Also, why can't the lower and middle class save...maybe because we don't incentive them to by eroding(theft), their savings by increasing inflation.

Sep 3, 2021 - 11:53am

That only makes sense from a bulk turnover perspective.  The problem is in the hold.  Companeis like Opendoor are turning the inventory fairly quick.  The big PE shops are holding.  Becuase they have such a low cost of capital they can afford to overpay.  But the problem comes in when those cost of capital expectations rise and they have a bunch of assets that are marked too high on the balance sheet to exit at a positive risk adjusted rate of return.  Whith high basis comes the need for an even higher exit. 

They have artifically increased the holding costs as well.  I would not be surprised if very few of these properties are even breaking even from a cashflow perspective.  Merely hoping for inflation isn't a great strategy when buying at this volume.  Rents have not been keeping up with prices for over half of a decade now.  This is not helping that situation. 

Sep 3, 2021 - 9:04am

Yup, the i-buyers and groups mentioned here are buying in massive bulk. 

Even if they're not making returns you'd expect like 15% - 20%, their cost of capital is so low their investors dont have many alternatives. Also, for them, as noted above the 1% acq fee or what ever fees they make are what their eyes are on. 

Would you work in the space? There's not much value being added .. it seems like the business plan is just to buy homes and accept a low cost of capital.  

Sep 3, 2021 - 11:49am

Adding on to other comments, there's so much money chasing existing homes right now that the real money to be made is figuring out how to bring more supply online versus eating up the limited supply out there. A lot of these groups are paying a 3.5% cap on a portfolio and underwriting huge rent pops (anywhere from 4-7% years 1-3) and the low cost of Capital actually makes these pretty attractive even at such a low yield.

Sep 4, 2021 - 9:05pm

It is terrible for affordable housing. Affordable housing is a joke though, the resources are controlled by the gov and a handful of players get allocations, etc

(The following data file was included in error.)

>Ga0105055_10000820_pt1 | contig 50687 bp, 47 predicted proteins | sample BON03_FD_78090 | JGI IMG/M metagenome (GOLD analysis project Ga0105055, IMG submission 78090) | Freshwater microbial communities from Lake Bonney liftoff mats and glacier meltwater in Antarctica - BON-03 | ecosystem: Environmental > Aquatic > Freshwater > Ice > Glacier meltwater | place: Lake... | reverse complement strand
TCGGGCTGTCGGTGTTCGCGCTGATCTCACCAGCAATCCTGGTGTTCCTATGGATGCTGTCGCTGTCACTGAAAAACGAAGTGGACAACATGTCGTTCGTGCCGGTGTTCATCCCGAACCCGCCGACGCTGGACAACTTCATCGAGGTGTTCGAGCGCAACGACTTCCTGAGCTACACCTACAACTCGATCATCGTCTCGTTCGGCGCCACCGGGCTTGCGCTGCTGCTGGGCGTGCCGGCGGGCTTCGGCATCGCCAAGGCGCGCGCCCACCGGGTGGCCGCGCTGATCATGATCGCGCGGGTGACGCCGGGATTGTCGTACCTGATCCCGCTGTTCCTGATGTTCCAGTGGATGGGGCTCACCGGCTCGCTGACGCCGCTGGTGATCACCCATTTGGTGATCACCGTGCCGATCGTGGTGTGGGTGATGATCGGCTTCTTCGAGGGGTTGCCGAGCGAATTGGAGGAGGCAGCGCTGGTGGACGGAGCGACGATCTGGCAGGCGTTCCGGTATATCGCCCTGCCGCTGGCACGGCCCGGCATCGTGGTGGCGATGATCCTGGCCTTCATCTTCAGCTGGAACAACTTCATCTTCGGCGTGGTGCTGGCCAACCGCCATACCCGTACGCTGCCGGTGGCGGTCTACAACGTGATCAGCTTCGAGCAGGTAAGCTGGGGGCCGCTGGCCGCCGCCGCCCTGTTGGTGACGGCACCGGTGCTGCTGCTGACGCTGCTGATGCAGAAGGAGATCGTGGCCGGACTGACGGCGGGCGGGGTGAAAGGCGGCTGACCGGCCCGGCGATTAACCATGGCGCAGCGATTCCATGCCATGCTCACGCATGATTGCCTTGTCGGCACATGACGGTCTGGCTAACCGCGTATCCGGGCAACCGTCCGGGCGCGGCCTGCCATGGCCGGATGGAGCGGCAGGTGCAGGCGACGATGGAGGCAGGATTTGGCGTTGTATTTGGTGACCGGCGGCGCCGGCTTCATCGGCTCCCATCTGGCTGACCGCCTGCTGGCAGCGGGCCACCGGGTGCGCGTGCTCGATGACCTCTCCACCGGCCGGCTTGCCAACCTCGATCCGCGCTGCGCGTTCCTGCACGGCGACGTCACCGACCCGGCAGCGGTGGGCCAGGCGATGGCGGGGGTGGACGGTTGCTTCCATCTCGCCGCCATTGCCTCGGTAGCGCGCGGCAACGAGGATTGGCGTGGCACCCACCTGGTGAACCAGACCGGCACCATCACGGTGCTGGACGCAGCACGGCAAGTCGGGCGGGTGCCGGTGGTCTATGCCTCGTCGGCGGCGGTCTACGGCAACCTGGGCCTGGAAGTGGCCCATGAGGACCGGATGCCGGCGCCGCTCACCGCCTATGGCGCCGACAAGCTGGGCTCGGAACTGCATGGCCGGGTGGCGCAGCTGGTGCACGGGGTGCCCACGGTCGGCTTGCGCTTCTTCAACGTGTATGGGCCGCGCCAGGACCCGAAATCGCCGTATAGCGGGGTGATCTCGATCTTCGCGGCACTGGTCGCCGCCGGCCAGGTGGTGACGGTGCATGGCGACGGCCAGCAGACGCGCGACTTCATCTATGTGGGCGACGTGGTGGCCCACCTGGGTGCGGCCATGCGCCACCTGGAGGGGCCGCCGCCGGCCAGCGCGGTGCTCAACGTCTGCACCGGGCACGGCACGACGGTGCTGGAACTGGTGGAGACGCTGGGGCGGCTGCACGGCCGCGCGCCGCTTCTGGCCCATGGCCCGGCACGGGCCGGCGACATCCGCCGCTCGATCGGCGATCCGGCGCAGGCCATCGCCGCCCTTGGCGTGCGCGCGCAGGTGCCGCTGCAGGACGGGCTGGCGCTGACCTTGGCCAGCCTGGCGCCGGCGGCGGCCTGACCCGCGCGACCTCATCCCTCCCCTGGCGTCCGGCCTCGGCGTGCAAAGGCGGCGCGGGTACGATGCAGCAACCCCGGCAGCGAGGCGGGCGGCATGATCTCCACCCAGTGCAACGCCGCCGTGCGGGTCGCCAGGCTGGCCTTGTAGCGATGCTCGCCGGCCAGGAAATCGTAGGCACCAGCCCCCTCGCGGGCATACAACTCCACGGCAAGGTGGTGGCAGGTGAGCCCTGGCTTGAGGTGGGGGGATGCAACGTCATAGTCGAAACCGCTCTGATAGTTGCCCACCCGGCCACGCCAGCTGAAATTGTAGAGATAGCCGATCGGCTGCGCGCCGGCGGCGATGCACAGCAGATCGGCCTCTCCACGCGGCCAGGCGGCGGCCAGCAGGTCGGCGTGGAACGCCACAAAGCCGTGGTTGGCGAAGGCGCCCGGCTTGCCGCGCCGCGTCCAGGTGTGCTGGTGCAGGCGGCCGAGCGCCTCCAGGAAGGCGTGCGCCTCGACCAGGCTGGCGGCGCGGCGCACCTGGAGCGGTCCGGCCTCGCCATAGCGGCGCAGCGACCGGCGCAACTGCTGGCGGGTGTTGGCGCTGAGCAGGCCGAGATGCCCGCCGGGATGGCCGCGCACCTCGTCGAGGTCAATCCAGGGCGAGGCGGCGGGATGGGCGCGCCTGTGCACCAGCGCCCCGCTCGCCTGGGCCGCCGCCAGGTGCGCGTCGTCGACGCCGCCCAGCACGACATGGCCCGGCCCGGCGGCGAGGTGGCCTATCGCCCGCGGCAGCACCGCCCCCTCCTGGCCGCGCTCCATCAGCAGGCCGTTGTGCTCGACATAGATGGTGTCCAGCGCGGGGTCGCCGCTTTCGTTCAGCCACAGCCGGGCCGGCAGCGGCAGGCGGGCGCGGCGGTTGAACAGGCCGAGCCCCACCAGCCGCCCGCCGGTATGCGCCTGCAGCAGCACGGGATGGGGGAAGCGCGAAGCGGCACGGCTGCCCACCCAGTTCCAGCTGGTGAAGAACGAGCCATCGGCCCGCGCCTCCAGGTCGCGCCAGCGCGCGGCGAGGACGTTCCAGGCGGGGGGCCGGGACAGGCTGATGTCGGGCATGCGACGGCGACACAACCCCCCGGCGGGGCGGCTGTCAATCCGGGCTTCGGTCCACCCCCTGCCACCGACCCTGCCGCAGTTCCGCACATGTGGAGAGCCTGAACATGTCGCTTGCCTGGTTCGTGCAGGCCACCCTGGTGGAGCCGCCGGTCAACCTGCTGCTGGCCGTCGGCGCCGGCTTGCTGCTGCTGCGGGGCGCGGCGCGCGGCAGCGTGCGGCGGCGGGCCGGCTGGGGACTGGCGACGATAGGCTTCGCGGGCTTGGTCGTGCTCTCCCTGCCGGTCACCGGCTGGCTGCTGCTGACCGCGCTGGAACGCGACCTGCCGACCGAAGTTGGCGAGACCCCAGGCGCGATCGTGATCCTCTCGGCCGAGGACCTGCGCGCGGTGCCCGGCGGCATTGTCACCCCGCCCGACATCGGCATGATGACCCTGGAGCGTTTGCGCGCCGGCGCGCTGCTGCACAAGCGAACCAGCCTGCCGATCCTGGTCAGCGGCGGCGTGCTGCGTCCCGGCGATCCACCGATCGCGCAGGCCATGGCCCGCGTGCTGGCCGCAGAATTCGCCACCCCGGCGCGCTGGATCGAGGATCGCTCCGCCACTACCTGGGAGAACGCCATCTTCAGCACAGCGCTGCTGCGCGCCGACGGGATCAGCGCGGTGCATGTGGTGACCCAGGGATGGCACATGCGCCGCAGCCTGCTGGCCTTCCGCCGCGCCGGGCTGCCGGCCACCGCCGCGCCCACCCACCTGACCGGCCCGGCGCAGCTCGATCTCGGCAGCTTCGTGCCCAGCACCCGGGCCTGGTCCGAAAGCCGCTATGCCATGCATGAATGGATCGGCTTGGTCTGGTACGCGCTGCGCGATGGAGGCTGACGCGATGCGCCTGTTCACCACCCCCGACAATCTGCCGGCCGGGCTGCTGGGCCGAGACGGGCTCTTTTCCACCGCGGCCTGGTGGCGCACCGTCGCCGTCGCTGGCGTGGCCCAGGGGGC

We are seeing assets come to market and the new leases are 8% - 15% higher than the leases signed in 2020.. can the trend continue, no one knows but the trend is definitely driving pricing on asset sales, and the prices are being paid by real institutional investors...  

Sep 7, 2021 - 1:06pm

Commissions and fees

It is terrible for affordable housing. Affordable housing is a joke though, the resources are controlled by the gov and a handful of players get allocations, etc

How else would it work?  You shouldn't just show up to your local housing agency and get handed a black check to build "affordable housing".  Only a handful of players get allocations because only a handful of people know what they're doing.

We are seeing assets come to market and the new leases are 8% - 15% higher than the leases signed in 2020.. can the trend continue, no one knows but the trend is definitely driving pricing on asset sales, and the prices are being paid by real institutional investors...  

Well, if you believe in free markets then no one will get that pricing.  Otherwise, why not just push for a new wave of public housing, or something similar to New York State's 2019 law which pretty much enforces global rent stabilization and price fixing?

Sep 5, 2021 - 3:03pm

There's seriously no way to make money purchasing at today's prices. This strategy made sense after the Great Recession, but current yields would be similar to commercial and there's FAR more geographical risk with SFR. Used to work for a company that turned into Roofstock.com and they stopped purchasing homes for their own LP five years ago because the price appreciation far outpaced rent growth. They went the tech route and now gouge the Ibuyer using their platform and just take fees… it's an absolutely bull shit business model for the masses and it's the single main reason most secondary markets have the "demand" that shows in the numbers. They can outbid nearly every single buyer who wants a home, unless that person is so flush with cash and the know with all… not only that, these are bottom feeders and are such cucks that they resort to hardline policy and will kick out any renter or give cash for keys, and it's terrible for the actual renter… not a fan of it after being submerged in that field for a bit 7 years ago

Most Helpful
Sep 21, 2021 - 11:44am

lots of political answers here but did not see many direct answers to the original question. In my opinion you are jumping into this wave a little late, and I would be concerned about the long term viability of SFR acquisitions beyond a 2-year horizon. The reality is that EVERYONE is in this game now because of the amount of institutional capital seeking SFR holdings. Land values in some of these secondary markets that are 30 min from Vegas, Phoenix, Houston, Austin, etc. are up 20-50% from 6 months ago. Homebuilders are pulling back on their fee build business because they know the retail sales are better than ever, and are also getting enough third party business that they can get smarter/more aggressive with their contracts. Local jurisdictions in all these areas are also getting skeptical about BTR product, so to the extent entitlements are required it's already getting more challenging.

IMO the SFR stuff still has a good 12-18 months in terms of digging for good sites around the country, but it's not a 10 year strategy that's going to last a full cycle and give you a ton of long term job security. That's just one opinion...